EPA rules look to change how the US generates electricity

October 2, 2015 By    

epa-logoPresident Obama has made reducing greenhouse gases a priority during both of his presidential campaigns, in his addresses to Congress and in his major policy speeches.

During his time in office, he has implemented new rules for vehicle and fuel economy standards and appliance efficiency standards as examples of his efforts to combat global warming. His administration has considered forms of a carbon tax, and carbon capture and trade, both of which were legislative non-starters in Congress.

A couple of Environmental Protection Agency (EPA) rulings this summer focused on reducing greenhouse gases.

One, called the Clean Power Plan, is the first national standard to limit carbon dioxide emissions from existing power plants. Aimed at the electricity sector, this plan puts the responsibility on the states to reduce carbon pollution from power plants by 32 percent below their 2005 levels by the year 2030.

The plan allows states flexibility on how they meet the standard. There is also a potential opt-out in the case of a significant disruption to the power grid. If states do not comply, they will be made to follow a federal plan.

Senate Majority Leader Mitch McConnell, R-Ky., has been leading the charge against these efforts, calling the plan a “war on coal.” McConnell has been urging states not to comply with the rule.

According to the Energy Information Administration, 39 percent of electricity generated in the United States came from coal in 2014. Additionally, 14 states produce more than 50 percent of their electricity on coal. Regardless of the war rhetoric, a move away from coal is a historic shift in the U.S. and will be challenging.

This shift has been happening for some time. Electric generation from renewable fuels grows each year and technologies for retrieving gas emerge regularly. Our rise in domestic energy production has made the U.S. more independent, and we have become a major exporter of fuel. If the Clean Power Plan is a war on coal, it may be short term as utilities continue to diversify.

Mounting legal challenges against the new standard may slow the compliance process. There will be no shortage of political attacks with the new standard, now that the presidential election season is underway. In the end, appeals to the court of law may fall flat. The U.S. Supreme Court ruled in 2007 that carbon dioxide was a pollutant, and the administration is confident in its power to promulgate this rule under the Clean Air Act.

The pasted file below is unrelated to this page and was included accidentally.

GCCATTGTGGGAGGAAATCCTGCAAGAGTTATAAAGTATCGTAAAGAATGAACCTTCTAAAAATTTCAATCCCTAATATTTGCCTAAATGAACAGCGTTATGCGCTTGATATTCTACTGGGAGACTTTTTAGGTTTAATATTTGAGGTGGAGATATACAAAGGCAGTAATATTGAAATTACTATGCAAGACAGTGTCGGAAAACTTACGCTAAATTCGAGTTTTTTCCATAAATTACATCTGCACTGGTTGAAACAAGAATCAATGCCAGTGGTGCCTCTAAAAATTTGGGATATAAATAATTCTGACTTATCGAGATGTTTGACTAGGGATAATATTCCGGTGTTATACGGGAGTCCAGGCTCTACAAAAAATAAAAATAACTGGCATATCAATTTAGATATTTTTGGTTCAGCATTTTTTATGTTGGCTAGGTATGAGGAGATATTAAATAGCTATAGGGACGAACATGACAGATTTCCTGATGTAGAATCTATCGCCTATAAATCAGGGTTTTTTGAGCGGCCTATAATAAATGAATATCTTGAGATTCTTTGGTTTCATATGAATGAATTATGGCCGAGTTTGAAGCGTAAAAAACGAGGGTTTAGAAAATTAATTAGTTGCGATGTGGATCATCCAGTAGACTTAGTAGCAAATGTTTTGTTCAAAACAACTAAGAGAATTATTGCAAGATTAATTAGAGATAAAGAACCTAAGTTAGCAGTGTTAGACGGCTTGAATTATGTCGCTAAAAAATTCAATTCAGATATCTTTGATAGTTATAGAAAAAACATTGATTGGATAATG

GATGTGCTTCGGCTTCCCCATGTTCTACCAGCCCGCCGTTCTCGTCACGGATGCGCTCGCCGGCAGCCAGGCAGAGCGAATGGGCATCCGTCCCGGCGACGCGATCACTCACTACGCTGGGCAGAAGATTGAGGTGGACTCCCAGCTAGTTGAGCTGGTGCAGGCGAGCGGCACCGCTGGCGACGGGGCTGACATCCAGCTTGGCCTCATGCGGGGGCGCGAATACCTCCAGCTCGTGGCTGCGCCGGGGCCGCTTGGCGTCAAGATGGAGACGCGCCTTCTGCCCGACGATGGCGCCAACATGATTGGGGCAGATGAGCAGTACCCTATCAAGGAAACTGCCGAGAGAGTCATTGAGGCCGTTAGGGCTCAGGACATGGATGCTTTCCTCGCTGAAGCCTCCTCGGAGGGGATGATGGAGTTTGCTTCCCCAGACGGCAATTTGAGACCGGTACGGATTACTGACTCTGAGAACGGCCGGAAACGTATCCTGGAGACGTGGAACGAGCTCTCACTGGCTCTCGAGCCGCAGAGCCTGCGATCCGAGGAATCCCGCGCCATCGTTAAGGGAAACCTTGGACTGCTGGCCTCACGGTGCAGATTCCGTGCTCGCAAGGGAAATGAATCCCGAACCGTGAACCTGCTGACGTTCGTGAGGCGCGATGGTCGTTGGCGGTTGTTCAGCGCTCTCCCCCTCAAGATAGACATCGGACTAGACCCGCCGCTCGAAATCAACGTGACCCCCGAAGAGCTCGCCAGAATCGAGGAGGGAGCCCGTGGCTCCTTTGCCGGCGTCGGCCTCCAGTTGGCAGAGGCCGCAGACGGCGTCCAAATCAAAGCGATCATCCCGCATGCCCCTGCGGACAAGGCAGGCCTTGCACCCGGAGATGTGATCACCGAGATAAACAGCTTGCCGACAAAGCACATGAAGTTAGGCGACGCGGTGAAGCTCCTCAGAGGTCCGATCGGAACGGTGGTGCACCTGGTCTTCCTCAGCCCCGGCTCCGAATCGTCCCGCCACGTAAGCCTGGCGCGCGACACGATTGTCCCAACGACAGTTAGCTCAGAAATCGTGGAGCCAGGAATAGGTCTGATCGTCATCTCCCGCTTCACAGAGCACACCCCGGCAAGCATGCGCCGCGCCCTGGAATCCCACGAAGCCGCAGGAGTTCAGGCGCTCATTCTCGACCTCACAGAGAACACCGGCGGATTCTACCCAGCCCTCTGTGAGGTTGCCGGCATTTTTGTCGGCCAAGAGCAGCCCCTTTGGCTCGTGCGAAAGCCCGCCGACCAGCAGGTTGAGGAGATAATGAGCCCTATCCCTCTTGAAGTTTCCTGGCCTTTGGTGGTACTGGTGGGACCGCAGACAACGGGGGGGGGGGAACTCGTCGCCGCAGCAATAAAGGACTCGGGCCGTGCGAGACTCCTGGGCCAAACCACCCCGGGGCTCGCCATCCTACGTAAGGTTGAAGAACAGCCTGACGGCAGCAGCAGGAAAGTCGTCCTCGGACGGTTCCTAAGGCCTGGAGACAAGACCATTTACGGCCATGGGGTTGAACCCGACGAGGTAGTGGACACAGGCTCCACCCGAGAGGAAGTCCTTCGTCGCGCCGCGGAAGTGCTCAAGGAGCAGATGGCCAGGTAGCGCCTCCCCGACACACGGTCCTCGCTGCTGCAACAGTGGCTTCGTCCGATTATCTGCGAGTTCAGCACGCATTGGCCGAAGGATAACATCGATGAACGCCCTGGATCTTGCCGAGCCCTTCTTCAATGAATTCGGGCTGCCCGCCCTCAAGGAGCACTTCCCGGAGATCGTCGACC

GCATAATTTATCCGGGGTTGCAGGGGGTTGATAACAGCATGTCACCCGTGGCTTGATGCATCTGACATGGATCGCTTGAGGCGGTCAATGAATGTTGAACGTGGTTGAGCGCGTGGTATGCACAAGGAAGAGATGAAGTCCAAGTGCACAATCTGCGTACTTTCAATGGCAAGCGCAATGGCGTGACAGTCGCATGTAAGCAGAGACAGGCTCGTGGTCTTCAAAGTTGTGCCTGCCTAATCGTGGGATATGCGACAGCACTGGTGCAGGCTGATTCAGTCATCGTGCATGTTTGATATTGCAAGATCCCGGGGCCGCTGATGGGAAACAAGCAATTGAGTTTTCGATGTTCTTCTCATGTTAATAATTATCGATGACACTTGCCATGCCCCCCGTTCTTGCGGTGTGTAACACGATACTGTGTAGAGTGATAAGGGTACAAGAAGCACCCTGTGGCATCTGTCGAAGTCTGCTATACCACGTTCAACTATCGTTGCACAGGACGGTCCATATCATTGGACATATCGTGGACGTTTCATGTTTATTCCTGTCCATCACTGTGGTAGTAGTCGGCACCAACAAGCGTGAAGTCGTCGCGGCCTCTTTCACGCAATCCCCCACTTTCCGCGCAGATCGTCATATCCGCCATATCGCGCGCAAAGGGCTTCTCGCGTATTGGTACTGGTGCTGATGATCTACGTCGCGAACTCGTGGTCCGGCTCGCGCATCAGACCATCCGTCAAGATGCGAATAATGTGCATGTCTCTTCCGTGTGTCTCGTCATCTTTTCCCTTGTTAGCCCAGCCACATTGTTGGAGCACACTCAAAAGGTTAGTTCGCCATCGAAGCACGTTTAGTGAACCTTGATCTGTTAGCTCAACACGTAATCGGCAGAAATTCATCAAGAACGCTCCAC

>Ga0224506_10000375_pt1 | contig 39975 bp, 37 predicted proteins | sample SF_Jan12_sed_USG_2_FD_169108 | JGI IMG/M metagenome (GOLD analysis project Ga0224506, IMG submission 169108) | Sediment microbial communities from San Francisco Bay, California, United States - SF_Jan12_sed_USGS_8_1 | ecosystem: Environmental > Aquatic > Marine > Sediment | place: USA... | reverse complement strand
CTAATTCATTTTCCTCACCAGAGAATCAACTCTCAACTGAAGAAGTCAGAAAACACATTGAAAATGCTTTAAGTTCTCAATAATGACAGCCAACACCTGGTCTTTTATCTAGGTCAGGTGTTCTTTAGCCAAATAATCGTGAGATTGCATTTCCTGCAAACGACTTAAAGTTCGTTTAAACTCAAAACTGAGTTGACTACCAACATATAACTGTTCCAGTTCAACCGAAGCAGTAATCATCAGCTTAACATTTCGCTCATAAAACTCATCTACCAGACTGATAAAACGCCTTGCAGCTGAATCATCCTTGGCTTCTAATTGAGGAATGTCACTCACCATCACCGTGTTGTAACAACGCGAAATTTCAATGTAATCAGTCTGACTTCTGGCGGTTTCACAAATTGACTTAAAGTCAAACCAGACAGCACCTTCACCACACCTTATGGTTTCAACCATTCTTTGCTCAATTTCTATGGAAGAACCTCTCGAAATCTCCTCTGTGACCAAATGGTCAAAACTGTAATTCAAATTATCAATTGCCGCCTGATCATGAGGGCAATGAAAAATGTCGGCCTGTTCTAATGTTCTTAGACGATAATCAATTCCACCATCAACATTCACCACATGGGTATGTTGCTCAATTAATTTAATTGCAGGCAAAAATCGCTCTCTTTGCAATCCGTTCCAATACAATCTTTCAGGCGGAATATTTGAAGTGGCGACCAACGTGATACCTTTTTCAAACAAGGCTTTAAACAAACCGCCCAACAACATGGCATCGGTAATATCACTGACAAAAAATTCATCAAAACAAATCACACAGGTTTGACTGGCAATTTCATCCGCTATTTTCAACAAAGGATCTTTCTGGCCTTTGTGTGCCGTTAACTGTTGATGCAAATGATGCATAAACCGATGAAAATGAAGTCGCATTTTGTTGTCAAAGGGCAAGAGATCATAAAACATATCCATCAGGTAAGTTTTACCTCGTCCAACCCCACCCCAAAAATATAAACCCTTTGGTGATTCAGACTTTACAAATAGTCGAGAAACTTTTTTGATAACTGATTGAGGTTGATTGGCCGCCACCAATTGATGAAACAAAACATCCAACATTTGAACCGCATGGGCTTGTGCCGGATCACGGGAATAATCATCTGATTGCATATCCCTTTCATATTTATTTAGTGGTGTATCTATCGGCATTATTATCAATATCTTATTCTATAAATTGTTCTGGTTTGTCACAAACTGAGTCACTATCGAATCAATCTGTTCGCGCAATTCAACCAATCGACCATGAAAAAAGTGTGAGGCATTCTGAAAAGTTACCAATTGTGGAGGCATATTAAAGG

While many environmental organizations supported the proposed rule to make states move away from carbon-intensive coal-fired plants, they expressed concern with the rush to build natural gas plants to meet the new standard. In the final rule, renewable fuels incentives were included that may allay environmentalists’ fears.

In addition to carbon dioxide, methane gas is another big concern. As a result, the EPA released a second package of proposed rulings this summer to reduce methane emissions and volatile organic compounds from oil and gas production. In 2012, the EPA required shale gas developers to stop flaring gas from their wells. The proposed rules extend requirements to hydraulically fractured oil wells and equipment at compressor stations, transmission facilities and processing plants. Within 10 years, the rules aim to reduce methane emissions by 40 to 45 percent below 2012 levels.

President Obama has made it clear that he plans to follow through on his promise to reduce the greenhouse gases that cause climate change. With Congress unlikely to support his view, the EPA continues to be his primary path to accomplish his goals.

Although the political fight over the administration’s climate change policy continues, we can hope that the innovations, economic growth and U.S. political power fueled by our rise in domestic energy production doesn’t falter. This may be what ultimately helps drive a cleaner environment that does not diminish our economic future.


Lisa Bontempo was a longtime energy lobbyist, including 13 years with the National Propane Gas Association. She remains involved in national politics and can be reached via email at lisabontempo@msn.com.

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Allison Kral was a senior digital media manager at LP Gas magazine.

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